Immunisation against the HPV Virus
The Human Papilloma Virus (HPV) is passed between people who are sexually active, not just through conventional intercourse, and can lead to cervical cancer in women. It may account for the increase in oral cancers and anal cancers.
Like it or not, our young people become sexually active and then can be at risk of contamination from the virus.
The immunisation programme is intended to prevent the spread of this virus in much the same way that protection is given to younger children against Measles, mumps and rubella, so that their bodies are stimulated to produce antibodies if the body is attacked by the virus which causes these conditions.
Cervical cancer is a dreadful illness which causes untold misery and most often affects younger women.
Hearing stories from women around the world about the misery they face, the fact that they will die and leave young children behind, or for others, not be able to have children, made me set up PANTS to raise awareness.Many of the women asked me to be sure and tell people not to miss their smear tests.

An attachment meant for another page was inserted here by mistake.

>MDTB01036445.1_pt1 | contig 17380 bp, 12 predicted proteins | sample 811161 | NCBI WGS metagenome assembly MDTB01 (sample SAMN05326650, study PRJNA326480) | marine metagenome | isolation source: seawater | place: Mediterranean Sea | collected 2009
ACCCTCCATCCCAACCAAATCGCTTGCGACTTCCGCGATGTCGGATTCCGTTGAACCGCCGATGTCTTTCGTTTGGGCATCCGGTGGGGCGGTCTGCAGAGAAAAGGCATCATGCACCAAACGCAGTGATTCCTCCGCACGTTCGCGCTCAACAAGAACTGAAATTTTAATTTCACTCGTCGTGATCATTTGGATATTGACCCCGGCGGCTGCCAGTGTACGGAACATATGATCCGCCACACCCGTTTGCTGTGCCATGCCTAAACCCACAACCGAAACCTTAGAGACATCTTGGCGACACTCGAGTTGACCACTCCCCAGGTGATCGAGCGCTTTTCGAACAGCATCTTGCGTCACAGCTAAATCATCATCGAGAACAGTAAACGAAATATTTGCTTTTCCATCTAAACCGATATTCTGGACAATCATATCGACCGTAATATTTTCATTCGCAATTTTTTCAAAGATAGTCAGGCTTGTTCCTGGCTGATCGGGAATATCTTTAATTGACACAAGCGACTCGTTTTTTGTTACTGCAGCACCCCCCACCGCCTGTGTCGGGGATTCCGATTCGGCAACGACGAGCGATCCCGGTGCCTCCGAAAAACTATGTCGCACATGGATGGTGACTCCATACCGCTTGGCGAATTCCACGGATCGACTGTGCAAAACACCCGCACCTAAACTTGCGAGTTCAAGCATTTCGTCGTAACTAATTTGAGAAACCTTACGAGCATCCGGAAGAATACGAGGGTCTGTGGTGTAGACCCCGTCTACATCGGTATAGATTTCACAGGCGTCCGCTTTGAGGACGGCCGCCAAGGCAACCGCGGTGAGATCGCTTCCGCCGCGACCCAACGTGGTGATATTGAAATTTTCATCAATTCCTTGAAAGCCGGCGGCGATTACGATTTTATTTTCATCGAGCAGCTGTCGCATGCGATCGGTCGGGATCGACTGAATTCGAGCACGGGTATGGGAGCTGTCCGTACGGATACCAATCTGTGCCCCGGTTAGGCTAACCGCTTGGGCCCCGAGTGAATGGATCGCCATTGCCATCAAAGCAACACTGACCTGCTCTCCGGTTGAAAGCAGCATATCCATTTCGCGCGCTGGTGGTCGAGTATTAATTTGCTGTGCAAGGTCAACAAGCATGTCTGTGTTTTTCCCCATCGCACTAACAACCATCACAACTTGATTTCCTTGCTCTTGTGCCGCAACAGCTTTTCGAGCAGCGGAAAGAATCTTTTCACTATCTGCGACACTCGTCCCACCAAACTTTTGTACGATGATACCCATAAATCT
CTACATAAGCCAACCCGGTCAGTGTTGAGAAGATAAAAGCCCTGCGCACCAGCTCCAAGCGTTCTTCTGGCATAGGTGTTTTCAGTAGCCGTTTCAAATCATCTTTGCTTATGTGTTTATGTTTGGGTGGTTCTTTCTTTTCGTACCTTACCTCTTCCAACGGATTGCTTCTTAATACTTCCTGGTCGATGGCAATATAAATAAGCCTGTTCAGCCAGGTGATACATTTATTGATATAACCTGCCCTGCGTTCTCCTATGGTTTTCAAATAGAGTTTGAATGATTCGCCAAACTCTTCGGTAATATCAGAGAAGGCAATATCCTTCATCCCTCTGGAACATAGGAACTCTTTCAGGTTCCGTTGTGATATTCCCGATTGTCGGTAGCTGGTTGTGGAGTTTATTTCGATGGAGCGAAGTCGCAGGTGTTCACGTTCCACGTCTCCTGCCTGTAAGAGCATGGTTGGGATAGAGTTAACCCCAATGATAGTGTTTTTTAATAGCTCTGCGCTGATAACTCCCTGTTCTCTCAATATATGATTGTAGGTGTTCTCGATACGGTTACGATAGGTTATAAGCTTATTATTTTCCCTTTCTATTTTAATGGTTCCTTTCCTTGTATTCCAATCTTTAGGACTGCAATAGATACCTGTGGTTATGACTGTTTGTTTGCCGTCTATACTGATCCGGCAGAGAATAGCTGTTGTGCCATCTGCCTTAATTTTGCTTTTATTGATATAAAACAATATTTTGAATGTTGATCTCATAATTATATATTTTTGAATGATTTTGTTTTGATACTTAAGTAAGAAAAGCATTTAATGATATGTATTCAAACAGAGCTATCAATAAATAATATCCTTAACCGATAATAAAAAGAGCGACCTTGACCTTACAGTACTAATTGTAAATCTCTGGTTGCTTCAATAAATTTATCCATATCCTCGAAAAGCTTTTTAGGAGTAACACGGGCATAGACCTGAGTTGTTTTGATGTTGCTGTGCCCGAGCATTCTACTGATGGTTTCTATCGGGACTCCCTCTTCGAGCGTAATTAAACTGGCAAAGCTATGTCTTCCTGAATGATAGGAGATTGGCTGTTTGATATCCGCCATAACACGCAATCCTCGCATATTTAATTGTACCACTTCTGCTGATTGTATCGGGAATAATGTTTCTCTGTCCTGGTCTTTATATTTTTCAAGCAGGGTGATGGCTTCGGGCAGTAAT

For those who think it is too hard to do, it is a million times harder to tell those you love you have cancer, believe me. I had womb cancer and there is no screening for this, it does not show up on the smear test (except in very exceptional cases) I would give anything not to have put my husband and daughters through the pain of watching me go through cancer.
The smear test is so important since it will pick up any changes in the cells of the cervix and enable the Histopathologist (a specialist in the interpretation of smear test results) to monitor the situation to make sure it does not develop into cancer, or in cases where signs of cancer appear, will enable speedy treatment.
With any kind of cancer, the sooner it is dealt with, the less chance it has to spread, and the better the chance of recovery.